How many of us are aware of the child helpline 1098? Even if we are, how many of us remember it immediately? Did you know the number was founded by Jeroo Billimoria, a professor at the Tata Institute of Social Science (TISS), Mumbai as an experimental project of the Department of Family and Child Welfare in June 1996. It went on to become a nationwide emergency helpline for children in distress and has come a long way since then.
With the alarming rise in the incidence of child abuse cases with every passing minute, the sensitisation around this subject is still low. To address this issue, a group of creative minds from Bengaluru has taken it upon themselves to spread awareness on 1098.
The #ten98 campaign, with a noble aim to let the common public stay aware of 1098 along with other important emergency numbers (100, 108), has been started by one such group from Bengaluru. The campaign has so far released 13 of the 28 short films, all available on their YouTube channel since its launch on December 14. All the films, which are under one minute, focus on various forms of child abuse with a message in the end, and will be released till December 20. These snippets are also translated in Kannada, Tamil and Hindi.
The visuals of the films have a hard-hitting message urging the viewers to Dial 1098 and report the incident. The films, which are not graphic in nature, talk about the subject of child abuse, without showing the nature of abuse, the victim, or the abuser, in a subtle manner.
Below is the link to the first film "Murder of Innocence" released by the campaign.
#ten98 founder Ashok VA emphasised why it's crucial to make the environment safe for children.
"A general lack of awareness about the Child Helpline Number which has been around since 1996 but hardly in the public eye/consciousness is what led us to work on this campaign. The campaign was initiated to tackle multiple issues that the helpline number handles and in propagating the number so that the number is on top of the mind of the general public of India," says Ashok, who assembled this group together.
A senior film editor and a tech entrepreneur, Ashok has conceptualised as well as edited all the films released so far.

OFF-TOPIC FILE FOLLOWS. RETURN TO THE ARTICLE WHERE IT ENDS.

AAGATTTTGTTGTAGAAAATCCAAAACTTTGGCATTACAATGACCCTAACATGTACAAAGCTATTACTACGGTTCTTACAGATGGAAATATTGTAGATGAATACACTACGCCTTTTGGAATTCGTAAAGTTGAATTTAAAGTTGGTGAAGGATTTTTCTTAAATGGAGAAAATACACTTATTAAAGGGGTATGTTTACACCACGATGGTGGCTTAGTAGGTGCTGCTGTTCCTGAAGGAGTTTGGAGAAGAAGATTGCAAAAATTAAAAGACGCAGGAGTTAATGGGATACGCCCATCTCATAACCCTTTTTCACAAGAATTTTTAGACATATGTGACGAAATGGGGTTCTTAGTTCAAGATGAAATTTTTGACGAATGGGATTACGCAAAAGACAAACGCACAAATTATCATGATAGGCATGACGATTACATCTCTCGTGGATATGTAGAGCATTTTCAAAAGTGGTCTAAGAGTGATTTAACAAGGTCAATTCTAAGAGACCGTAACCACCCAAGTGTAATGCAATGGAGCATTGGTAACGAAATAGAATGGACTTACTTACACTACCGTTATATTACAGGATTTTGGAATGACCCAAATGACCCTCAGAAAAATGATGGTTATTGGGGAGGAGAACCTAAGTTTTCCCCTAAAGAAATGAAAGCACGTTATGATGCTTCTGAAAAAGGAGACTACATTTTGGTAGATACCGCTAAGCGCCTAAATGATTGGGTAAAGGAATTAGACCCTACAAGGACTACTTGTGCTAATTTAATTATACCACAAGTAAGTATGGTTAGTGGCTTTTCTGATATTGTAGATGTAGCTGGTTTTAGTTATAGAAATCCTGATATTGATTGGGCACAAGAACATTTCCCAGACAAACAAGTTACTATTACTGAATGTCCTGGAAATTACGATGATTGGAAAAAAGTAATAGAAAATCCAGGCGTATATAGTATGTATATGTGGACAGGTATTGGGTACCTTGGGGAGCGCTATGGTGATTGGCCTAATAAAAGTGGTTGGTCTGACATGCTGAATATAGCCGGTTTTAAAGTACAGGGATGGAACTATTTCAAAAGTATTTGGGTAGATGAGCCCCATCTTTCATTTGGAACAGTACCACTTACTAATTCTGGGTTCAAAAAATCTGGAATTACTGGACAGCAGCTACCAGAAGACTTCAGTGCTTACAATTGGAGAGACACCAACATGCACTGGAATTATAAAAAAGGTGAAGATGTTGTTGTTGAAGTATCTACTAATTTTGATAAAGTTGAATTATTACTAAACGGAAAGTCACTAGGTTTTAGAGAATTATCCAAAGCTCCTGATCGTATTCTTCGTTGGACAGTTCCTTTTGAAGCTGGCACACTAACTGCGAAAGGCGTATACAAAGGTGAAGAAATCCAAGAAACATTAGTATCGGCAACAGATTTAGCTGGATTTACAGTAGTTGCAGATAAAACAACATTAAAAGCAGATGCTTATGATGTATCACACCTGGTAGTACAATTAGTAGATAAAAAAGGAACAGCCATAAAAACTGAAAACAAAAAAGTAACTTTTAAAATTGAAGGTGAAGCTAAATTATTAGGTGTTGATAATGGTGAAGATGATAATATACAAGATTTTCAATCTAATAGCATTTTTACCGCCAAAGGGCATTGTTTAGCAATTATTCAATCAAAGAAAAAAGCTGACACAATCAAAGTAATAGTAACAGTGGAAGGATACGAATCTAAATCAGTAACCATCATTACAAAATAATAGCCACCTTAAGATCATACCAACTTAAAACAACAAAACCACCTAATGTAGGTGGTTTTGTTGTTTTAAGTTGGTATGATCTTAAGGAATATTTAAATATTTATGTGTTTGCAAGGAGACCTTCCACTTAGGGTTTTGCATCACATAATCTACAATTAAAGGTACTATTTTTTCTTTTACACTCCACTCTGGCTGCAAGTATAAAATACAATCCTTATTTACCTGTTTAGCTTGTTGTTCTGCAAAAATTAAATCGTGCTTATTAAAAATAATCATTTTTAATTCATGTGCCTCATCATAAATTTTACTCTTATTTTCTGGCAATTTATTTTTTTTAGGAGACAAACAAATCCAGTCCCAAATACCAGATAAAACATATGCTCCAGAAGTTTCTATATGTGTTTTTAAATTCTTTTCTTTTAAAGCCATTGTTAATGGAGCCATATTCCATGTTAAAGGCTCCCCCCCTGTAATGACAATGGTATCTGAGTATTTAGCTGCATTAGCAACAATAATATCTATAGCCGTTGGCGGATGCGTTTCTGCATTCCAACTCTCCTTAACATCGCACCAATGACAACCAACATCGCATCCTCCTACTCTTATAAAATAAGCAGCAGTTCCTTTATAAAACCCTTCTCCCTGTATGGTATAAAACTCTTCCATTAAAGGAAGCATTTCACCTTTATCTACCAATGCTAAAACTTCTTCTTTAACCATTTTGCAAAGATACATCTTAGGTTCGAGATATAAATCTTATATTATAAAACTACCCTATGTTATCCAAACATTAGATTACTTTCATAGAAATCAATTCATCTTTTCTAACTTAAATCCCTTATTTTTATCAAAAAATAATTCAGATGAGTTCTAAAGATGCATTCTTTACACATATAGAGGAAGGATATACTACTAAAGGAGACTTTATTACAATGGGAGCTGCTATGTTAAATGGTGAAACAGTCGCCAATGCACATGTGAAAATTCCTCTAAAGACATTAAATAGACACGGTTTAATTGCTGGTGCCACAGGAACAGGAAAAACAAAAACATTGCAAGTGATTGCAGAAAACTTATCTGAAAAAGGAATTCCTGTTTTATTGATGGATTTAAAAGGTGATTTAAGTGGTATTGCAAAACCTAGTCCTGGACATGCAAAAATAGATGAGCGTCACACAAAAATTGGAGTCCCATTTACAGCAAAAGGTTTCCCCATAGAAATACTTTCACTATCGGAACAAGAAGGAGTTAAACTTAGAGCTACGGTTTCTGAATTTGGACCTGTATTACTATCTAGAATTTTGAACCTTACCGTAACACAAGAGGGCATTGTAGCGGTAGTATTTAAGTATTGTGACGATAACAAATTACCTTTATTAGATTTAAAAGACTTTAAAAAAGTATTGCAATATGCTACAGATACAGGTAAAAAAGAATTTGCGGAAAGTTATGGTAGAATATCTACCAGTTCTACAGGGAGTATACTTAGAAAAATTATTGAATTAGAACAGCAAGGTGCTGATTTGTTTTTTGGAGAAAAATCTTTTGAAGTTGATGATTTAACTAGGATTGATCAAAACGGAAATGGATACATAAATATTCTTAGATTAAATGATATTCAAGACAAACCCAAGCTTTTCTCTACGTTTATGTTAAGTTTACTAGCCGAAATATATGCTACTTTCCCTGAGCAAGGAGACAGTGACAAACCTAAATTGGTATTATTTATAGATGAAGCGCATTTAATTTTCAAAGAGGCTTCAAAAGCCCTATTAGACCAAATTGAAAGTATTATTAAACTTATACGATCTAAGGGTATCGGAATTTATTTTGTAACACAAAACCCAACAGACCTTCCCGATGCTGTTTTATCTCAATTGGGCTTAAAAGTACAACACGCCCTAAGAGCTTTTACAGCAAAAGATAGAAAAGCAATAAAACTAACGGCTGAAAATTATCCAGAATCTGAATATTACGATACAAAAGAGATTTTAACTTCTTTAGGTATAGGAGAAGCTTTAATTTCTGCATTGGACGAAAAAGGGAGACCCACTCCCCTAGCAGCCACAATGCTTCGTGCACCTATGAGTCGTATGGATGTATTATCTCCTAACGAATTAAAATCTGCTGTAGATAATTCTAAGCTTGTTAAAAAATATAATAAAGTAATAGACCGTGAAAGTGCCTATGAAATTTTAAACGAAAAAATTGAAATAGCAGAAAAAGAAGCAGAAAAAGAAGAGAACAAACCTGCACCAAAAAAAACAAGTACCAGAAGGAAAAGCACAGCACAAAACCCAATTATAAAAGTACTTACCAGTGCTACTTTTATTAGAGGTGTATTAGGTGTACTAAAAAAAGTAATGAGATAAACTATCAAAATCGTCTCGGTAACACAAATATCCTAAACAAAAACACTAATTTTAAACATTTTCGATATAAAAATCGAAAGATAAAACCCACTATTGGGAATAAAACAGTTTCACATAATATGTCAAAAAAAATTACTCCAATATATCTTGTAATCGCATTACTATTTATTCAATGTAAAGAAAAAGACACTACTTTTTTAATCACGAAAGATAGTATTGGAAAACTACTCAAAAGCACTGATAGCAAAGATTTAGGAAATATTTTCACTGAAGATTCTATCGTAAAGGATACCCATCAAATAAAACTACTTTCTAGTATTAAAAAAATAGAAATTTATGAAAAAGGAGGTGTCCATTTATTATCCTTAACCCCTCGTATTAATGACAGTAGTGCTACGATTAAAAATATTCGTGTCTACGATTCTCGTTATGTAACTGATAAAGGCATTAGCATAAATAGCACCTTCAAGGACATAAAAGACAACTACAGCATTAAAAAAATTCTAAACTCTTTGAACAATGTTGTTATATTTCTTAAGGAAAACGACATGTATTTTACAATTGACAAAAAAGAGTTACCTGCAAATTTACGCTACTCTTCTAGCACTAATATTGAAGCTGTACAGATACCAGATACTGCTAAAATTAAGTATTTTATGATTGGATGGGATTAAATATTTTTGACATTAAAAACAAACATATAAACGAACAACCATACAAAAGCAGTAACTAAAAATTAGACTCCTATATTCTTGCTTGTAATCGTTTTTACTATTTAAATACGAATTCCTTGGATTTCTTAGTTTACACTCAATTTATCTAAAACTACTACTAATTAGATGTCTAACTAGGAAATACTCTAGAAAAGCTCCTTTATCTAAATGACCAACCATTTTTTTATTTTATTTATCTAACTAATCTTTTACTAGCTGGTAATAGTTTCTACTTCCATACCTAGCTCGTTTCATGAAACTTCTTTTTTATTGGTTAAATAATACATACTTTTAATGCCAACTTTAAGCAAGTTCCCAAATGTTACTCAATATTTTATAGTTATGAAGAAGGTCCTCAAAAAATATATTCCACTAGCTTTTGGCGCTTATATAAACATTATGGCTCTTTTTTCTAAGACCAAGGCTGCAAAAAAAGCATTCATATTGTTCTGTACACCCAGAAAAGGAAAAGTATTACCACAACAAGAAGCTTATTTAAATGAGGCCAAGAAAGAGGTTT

The group essentially has filmmakers, ad directors and those in radio and television as part of its core team.
However, it is through and through a citizens' initiative. The other contributors are a mix of software professionals, designers, teachers, writers, homemakers and socially responsible citizens who have all come on board to give their insights and perspectives to support this cause, says Arvind Iyer, a filmmaker
Balshankar Menon, a filmmaker, and part of the campaign's core team says, "If 1098 becomes a number that is as easily remembered as the 100 number (Police) or the 108 number (Ambulance) the campaign would be a success. Another crucial aim of the campaign is to have the Child Helpline number more visible on school buses, school campuses, public transport, taxis, trains and other public places."
Baskar VG, while accepting that the goals of this campaign cannot be achieved overnight, feels that it's still a step in the right direction meant for a larger cause. "The campaign would be a bigger success if more people talk about this and spread the word. It is crucial that the general public understands the importance of 1098. The more voices support the cause, the better it would be for #ten98," he said.
Asked if there are any other institutes involved in the campaign, Vishno Rao, an ad filmmaker says, "We are working on this campaign as a citizen initiative to propagate the child line number, but we don’t have anyone else involved in this campaign at the moment. We are of the opinion and belief that if citizens take up a cause and help raise awareness there’s plenty that can be done with the power of the
The campaign at the moment will spread its message only on digital platforms.